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Yes, Repudiate Malthus

Wesley J. Smith


Scientific American has actually published a column that supports proper morality. And by Michael Shermer, no less!

Shermer identifies Malthusianism as one of the most destructive forces ever to infect science. From “Why Malthus Is Still Wrong“:

On the negative side of the ledger are the policies derived from the belief in the inevitability of a Malthusian collapse. “The power of population is so superior to the power of the earth to produce subsistence for man, that premature death must in some shape or other visit the human race,” Malthus gloomily predicted. His scenario influenced policy makers to embrace social Darwinism and eugenics, resulting in draconian measures to restrict particular populations’ family size, including forced sterilizations.

Shermer accepts the revisionist history of eugenics as “conservative.”

We think of eugenics and forced sterilization as a right-wing Nazi program implemented in 1930s Germany. Yet as Princeton University economist Thomas Leonard documents in his book Illiberal Reformers (Princeton University Press, 2016) and former New York Times editor Adam Cohen reminds us in his book Imbeciles (Penguin, 2016), eugenics fever swept America in the early 20th century, culminating in the 1927 Supreme Court case Buck v. Bell, in which the justices legalized sterilization of “undesirable” citizens.

Actually, the Nazi Nuremberg laws were based on California’s eugenics law.

Indeed, eugenics was an actively progressive political and social movement, supported enthusiastically by the likes of Margaret Sanger, George Bernard Shaw, and Helen Keller (!), funded bounteously by progressive foundations such as the Carnegie Institute. It was opposed by the dreaded Catholic Church.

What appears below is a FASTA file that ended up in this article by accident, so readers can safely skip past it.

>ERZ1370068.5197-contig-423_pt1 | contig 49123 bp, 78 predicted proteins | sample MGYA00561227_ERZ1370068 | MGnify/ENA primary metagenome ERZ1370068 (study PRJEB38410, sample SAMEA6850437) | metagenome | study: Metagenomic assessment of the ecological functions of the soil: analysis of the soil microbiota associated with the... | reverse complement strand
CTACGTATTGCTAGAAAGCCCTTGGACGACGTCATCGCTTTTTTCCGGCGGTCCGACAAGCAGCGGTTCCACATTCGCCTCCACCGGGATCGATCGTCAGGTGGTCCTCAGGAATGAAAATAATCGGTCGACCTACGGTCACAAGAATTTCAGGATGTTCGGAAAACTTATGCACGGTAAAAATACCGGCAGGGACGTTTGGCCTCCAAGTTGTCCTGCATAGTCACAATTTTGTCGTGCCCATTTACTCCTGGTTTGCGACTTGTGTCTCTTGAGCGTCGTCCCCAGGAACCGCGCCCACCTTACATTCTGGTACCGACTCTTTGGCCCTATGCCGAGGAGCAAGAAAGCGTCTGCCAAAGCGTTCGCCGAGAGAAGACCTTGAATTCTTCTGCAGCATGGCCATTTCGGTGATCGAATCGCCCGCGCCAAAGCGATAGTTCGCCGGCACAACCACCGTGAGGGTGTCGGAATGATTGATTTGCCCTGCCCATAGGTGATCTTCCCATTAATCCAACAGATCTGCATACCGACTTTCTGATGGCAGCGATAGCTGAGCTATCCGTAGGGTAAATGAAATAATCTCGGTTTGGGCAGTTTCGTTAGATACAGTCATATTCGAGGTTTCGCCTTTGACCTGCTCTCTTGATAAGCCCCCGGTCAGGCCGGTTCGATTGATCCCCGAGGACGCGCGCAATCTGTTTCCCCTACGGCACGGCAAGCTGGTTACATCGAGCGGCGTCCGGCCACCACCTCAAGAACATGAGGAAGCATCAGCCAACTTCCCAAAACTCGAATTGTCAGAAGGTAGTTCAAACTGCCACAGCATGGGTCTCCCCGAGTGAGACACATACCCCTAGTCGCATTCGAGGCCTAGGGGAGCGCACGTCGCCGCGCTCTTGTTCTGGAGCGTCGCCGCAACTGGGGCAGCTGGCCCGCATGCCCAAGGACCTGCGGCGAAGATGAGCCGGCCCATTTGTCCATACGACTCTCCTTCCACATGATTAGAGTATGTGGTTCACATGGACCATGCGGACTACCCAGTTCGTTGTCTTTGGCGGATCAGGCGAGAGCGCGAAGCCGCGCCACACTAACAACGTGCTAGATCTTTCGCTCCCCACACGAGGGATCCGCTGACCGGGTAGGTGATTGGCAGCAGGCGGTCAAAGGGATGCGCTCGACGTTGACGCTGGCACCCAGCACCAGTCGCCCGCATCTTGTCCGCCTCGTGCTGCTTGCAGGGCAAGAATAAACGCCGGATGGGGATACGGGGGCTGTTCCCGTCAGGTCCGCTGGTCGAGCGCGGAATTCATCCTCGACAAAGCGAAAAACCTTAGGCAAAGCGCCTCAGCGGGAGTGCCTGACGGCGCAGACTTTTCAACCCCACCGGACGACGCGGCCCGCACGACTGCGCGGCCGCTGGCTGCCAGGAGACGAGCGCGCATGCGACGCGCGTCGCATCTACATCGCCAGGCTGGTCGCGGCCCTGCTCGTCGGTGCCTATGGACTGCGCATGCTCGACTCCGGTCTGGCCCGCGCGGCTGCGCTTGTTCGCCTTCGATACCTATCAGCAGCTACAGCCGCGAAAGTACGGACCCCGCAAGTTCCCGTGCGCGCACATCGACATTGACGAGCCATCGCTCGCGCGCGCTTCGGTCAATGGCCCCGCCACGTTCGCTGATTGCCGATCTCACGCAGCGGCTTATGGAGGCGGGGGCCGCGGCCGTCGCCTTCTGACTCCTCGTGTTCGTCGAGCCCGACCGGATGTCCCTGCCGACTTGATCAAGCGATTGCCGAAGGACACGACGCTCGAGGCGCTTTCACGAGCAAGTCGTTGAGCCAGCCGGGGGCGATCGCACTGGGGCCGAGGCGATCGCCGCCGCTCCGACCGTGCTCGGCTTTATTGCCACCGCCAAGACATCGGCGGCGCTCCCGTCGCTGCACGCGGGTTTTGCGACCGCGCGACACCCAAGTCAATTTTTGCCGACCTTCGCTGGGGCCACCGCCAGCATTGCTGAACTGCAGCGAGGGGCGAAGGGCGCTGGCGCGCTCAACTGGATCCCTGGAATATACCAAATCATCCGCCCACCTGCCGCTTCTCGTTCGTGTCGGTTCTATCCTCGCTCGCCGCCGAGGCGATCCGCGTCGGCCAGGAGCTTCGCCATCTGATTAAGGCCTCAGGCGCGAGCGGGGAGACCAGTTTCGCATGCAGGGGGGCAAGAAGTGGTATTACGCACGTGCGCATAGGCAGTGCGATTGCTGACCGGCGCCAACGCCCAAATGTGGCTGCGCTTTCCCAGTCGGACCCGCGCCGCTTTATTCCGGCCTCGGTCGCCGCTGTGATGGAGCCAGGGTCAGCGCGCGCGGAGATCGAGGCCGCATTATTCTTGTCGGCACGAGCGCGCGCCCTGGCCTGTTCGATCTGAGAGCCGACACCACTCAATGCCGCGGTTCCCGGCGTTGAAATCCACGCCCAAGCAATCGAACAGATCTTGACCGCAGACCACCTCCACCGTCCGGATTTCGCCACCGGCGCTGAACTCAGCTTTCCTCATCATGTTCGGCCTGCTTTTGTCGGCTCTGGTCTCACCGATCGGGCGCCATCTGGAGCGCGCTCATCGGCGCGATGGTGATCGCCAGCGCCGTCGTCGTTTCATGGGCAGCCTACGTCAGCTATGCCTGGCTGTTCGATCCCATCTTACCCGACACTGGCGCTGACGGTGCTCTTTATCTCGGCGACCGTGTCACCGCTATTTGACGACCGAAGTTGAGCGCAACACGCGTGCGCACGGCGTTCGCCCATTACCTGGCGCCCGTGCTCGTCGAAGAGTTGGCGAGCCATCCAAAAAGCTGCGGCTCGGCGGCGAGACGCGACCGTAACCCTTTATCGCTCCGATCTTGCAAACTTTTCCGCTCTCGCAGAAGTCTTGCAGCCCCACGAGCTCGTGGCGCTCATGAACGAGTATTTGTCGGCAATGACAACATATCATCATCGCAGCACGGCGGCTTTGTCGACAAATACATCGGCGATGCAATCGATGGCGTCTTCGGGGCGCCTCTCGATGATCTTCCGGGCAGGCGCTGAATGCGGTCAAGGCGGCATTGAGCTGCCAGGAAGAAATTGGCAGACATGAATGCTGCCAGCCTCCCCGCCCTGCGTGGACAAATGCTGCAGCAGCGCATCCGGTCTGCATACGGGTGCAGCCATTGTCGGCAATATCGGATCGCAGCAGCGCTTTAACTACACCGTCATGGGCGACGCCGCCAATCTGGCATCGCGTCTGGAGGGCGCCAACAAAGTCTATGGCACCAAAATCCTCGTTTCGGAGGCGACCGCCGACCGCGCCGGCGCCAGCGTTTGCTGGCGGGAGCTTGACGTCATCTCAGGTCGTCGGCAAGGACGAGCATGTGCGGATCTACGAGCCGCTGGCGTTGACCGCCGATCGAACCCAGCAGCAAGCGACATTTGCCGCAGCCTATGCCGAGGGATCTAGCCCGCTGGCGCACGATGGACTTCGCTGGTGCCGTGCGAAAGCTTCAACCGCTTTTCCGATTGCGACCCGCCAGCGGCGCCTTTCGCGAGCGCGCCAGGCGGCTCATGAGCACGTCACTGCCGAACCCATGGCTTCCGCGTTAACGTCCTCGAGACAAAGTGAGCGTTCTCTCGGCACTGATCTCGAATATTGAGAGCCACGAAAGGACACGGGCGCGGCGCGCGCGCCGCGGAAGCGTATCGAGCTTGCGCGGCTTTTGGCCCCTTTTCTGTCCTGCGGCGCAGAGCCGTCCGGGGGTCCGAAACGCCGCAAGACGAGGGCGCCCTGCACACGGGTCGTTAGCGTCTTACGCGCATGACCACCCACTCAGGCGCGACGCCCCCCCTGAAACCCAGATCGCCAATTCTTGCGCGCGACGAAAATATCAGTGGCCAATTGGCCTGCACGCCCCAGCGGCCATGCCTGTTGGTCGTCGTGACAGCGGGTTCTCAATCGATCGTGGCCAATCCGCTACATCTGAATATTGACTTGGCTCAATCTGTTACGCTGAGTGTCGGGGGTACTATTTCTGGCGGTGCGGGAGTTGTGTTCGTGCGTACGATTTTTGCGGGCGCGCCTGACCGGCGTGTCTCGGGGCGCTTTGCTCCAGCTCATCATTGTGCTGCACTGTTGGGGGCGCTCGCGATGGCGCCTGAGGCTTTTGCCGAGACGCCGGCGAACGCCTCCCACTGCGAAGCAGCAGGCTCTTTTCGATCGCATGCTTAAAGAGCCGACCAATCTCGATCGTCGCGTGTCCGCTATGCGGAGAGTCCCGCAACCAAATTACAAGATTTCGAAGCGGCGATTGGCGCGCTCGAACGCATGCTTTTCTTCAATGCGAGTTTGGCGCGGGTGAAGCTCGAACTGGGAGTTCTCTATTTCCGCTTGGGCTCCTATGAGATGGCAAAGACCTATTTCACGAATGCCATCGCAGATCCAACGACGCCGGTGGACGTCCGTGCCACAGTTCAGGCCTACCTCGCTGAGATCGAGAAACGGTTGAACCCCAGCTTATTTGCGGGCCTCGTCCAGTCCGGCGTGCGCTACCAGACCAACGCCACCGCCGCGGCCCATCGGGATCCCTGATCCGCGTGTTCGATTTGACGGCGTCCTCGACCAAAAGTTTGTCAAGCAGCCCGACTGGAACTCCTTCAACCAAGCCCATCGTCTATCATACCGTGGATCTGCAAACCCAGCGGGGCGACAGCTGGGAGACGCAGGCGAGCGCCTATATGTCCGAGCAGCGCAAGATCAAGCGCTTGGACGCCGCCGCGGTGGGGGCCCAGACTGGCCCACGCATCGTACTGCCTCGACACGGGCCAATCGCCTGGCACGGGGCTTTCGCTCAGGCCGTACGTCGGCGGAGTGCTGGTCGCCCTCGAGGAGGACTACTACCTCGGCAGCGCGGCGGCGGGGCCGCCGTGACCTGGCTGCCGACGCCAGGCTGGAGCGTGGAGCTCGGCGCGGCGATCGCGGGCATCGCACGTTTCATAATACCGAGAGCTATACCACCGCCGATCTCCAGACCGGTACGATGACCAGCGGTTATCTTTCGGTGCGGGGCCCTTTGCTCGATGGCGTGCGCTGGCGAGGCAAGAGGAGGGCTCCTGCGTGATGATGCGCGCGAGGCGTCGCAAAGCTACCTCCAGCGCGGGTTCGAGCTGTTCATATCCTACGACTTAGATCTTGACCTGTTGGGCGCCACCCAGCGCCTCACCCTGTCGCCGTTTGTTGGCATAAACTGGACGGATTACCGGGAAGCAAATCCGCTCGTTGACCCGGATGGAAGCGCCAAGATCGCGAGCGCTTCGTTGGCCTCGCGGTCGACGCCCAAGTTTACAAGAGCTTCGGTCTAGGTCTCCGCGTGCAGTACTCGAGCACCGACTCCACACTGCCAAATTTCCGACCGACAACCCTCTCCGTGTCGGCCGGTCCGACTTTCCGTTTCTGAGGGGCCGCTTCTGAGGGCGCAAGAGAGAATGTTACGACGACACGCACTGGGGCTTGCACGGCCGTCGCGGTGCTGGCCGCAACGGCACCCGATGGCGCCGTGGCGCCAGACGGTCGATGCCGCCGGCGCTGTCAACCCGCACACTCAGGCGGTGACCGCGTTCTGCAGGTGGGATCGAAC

Shermer identifies the best way to protect against over population:

The solution to overpopulation is not to force people to have fewer children. China’s one-child policy showed the futility of that experiment. It is to raise the poorest nations out of poverty through democratic governance, free trade, access to birth control, and the education and economic empowerment of women.

But the people Shermer hangs out with work at cross-purposes with that agenda.

They would rather control economies centrally and tilt ideologically against global warming, and for those reasons pursue policies that keep the destitute areas of the world mired in poverty.

Image: Thomas Malthus, by John Linnell [CC BY 4.0], via Wikimedia Commons.
Cross-posted at The Corner.

Wesley J. Smith

Chair and Senior Fellow, Center on Human Exceptionalism
Wesley J. Smith is Chair and Senior Fellow at the Discovery Institute’s Center on Human Exceptionalism. Wesley is a contributor to National Review and is the author of 14 books, in recent years focusing on human dignity, liberty, and equality. Wesley has been recognized as one of America’s premier public intellectuals on bioethics by National Journal and has been honored by the Human Life Foundation as a “Great Defender of Life” for his work against suicide and euthanasia. Wesley’s most recent book is Culture of Death: The Age of “Do Harm” Medicine, a warning about the dangers to patients of the modern bioethics movement.